Chai Fahe, deputy head of the China Research Academy of Environmental Sciences, said the areas not only suffer from worse air pollution than their neighbours, but also have longer lasting smog, the People's Daily reported.
The hot spots are located in the Beijing-Tianjin-Hebei cluster's northern and central areas, which have consistently been among the worst of China's 74 major domestic cities for smog since 2013.
Chai said the hot spots needed "extra strict" regulations to reduce pollutant emissions and help alleviate regional smog issues.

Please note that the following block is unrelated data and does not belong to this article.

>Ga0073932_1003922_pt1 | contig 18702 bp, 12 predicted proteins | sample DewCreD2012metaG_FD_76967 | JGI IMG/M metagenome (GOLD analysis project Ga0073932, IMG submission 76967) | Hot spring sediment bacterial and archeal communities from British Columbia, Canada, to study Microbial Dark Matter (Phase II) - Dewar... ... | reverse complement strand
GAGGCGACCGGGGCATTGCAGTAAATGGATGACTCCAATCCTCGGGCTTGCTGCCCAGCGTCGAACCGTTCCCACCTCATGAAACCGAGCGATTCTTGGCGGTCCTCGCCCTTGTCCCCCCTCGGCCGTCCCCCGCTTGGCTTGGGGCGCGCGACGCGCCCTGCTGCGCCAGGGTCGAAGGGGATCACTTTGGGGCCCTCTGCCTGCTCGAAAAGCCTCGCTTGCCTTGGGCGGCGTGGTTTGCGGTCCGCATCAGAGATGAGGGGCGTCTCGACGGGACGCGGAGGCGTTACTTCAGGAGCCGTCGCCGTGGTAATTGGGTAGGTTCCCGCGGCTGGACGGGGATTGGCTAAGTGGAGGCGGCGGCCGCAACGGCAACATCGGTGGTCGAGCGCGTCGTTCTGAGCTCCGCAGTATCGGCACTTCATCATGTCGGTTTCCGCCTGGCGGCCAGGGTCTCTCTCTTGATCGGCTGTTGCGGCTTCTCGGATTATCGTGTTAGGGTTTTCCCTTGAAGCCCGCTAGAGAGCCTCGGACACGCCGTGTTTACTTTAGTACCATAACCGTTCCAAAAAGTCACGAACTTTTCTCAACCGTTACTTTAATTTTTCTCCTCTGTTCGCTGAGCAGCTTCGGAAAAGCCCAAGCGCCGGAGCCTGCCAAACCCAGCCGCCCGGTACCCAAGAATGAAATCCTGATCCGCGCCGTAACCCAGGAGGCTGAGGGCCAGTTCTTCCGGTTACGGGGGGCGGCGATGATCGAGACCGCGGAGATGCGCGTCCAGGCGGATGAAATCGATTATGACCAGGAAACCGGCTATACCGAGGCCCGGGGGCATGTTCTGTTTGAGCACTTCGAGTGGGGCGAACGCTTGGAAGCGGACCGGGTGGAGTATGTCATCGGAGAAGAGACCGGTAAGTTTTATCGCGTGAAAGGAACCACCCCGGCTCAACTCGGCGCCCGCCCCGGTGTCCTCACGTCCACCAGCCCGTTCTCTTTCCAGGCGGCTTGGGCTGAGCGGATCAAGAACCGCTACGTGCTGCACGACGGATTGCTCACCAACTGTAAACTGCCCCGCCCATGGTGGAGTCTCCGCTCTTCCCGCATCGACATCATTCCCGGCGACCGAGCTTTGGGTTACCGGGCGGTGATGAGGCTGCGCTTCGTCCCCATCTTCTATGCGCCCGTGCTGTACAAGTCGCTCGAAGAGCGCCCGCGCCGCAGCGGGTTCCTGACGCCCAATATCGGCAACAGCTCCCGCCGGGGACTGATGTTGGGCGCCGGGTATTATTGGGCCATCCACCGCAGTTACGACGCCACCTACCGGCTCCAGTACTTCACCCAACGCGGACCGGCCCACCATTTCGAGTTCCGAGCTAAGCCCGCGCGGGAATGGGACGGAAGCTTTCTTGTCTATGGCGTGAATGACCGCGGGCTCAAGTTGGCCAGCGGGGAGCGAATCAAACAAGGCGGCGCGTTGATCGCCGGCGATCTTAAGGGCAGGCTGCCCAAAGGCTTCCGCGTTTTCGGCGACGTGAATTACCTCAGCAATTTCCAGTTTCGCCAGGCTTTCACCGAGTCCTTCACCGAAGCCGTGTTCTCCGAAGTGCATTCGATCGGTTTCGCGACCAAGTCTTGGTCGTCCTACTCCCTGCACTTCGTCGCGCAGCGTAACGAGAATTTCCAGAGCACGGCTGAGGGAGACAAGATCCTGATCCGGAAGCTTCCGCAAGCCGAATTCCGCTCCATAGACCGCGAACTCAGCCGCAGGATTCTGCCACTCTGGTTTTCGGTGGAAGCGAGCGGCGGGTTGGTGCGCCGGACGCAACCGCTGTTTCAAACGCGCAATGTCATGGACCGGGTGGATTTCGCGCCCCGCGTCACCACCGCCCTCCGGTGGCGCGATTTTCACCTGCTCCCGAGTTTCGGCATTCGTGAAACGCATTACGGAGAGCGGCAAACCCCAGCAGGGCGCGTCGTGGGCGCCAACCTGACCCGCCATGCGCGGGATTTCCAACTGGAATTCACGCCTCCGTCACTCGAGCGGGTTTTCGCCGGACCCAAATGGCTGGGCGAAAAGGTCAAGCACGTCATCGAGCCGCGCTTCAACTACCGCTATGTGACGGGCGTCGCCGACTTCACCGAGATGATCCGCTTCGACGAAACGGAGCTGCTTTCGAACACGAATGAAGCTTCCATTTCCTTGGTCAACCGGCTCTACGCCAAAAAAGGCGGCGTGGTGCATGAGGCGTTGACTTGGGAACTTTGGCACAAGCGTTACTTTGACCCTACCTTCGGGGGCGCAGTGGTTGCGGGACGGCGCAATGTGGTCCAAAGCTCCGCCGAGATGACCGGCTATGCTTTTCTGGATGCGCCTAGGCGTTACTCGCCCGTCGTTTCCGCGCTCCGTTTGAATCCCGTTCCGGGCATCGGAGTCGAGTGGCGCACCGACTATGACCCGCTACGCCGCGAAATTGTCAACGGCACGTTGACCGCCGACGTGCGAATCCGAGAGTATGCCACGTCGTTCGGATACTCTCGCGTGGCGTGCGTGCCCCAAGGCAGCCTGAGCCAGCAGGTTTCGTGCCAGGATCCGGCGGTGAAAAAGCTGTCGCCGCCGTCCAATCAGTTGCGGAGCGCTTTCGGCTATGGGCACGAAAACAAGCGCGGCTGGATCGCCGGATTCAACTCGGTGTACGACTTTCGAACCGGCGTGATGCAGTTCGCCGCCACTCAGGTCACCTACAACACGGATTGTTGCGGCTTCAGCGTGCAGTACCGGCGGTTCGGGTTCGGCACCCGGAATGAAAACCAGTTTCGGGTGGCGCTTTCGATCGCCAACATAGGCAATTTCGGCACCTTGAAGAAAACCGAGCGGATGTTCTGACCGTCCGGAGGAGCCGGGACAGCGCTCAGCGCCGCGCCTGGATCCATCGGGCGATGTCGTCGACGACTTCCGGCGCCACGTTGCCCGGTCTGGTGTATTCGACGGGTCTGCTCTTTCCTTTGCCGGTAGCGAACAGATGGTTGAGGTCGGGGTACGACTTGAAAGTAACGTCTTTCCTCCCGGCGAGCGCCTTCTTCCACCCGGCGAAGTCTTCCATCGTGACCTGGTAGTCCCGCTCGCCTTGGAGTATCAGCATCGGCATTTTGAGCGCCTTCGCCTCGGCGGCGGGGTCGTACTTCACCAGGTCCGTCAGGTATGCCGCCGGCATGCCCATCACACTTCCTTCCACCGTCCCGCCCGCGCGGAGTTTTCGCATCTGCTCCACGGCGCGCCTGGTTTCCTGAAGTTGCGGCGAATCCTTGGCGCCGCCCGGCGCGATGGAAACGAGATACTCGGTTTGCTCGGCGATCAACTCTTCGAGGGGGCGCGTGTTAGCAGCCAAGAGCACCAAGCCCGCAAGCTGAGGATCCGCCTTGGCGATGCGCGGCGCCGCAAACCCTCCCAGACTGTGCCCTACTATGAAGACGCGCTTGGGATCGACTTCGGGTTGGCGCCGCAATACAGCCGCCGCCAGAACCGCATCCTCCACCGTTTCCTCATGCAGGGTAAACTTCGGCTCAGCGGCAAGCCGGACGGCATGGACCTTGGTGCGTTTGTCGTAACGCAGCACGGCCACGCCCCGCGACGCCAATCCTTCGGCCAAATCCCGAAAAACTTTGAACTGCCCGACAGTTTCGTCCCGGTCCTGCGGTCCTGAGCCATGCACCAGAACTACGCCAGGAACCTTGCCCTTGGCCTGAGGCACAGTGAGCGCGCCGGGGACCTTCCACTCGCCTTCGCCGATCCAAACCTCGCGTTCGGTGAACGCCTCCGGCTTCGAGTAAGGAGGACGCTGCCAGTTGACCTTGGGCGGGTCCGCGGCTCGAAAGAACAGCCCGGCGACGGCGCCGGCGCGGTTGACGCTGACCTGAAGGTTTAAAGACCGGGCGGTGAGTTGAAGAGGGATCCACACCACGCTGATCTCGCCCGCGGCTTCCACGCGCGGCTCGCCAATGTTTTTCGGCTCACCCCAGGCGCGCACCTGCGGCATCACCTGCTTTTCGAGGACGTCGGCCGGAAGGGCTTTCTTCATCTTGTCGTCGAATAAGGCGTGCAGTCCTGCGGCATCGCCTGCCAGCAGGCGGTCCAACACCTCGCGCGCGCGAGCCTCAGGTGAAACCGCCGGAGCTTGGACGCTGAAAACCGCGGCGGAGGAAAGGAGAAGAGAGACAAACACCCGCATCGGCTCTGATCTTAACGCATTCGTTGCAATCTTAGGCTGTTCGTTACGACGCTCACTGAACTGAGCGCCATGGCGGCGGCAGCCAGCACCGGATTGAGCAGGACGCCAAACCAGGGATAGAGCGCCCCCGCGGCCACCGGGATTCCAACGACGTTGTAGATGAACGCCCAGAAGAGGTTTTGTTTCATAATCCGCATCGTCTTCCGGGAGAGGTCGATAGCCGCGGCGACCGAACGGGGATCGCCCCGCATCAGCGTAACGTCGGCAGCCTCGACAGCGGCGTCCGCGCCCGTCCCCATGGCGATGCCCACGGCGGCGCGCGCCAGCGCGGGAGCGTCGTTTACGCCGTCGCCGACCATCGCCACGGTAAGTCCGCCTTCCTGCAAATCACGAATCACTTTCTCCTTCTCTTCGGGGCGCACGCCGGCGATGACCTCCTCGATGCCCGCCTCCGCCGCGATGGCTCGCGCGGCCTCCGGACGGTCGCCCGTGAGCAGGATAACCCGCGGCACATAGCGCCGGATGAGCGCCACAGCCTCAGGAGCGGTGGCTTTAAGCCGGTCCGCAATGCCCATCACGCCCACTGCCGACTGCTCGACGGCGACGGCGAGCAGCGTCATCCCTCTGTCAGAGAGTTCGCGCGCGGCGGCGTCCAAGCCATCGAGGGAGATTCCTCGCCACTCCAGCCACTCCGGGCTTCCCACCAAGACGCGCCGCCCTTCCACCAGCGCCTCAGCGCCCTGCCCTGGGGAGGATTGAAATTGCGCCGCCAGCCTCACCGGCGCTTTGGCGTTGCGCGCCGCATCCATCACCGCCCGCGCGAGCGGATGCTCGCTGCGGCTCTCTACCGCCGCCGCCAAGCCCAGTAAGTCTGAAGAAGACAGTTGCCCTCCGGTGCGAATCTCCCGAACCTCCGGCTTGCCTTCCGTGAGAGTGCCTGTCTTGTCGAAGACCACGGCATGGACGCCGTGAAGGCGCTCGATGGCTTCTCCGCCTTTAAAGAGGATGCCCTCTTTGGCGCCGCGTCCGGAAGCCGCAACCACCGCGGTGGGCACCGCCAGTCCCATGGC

Since November, the Beijing-Tianjin-Hebei cluster has been hit by three bad spells of smog.
In December, the average concentration of PM2.5-particulate matter with a diametre less than 2.5 microns that is hazardous to health-climbed to 143 micrograms per cubic metre, the highest monthly reading since February 2014, according to the China National Environmental Monitoring Centre.
A pilot project to adopt unified standards for issuing alerts that was begun by the six core cities will end on March 15, the end of the municipal heating season.
However, more cities in the region are expected to follow suit in adopting unified standards next season.